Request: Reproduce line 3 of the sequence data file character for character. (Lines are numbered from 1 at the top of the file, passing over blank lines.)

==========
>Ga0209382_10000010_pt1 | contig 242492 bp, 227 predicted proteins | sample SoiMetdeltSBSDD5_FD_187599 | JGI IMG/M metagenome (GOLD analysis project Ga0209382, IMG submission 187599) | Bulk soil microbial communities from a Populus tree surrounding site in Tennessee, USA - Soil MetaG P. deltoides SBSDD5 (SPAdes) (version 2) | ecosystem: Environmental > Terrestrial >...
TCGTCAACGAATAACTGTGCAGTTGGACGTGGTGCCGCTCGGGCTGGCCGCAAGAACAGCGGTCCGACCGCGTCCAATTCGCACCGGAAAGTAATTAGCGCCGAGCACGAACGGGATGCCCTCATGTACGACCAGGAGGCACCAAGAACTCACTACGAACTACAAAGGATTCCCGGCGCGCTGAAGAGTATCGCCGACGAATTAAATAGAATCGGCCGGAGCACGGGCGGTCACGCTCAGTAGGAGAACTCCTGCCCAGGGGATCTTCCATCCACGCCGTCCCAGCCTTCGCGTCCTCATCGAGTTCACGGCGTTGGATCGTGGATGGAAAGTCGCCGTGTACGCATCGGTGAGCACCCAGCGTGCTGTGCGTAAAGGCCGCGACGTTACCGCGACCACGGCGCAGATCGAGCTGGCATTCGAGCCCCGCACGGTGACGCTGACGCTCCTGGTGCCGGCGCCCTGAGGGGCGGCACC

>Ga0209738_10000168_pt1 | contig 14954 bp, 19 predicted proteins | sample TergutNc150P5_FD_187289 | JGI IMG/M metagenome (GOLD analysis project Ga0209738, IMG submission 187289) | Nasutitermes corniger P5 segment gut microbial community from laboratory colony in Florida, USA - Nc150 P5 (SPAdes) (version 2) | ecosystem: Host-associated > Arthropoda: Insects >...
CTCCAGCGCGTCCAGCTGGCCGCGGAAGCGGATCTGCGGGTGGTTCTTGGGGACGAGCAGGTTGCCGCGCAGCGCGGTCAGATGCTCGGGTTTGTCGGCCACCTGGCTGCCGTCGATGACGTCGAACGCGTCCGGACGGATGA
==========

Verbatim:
>Ga0209738_10000168_pt1 | contig 14954 bp, 19 predicted proteins | sample TergutNc150P5_FD_187289 | JGI IMG/M metagenome (GOLD analysis project Ga0209738, IMG submission 187289) | Nasutitermes corniger P5 segment gut microbial community from laboratory colony in Florida, USA - Nc150 P5 (SPAdes) (version 2) | ecosystem: Host-associated > Arthropoda: Insects >...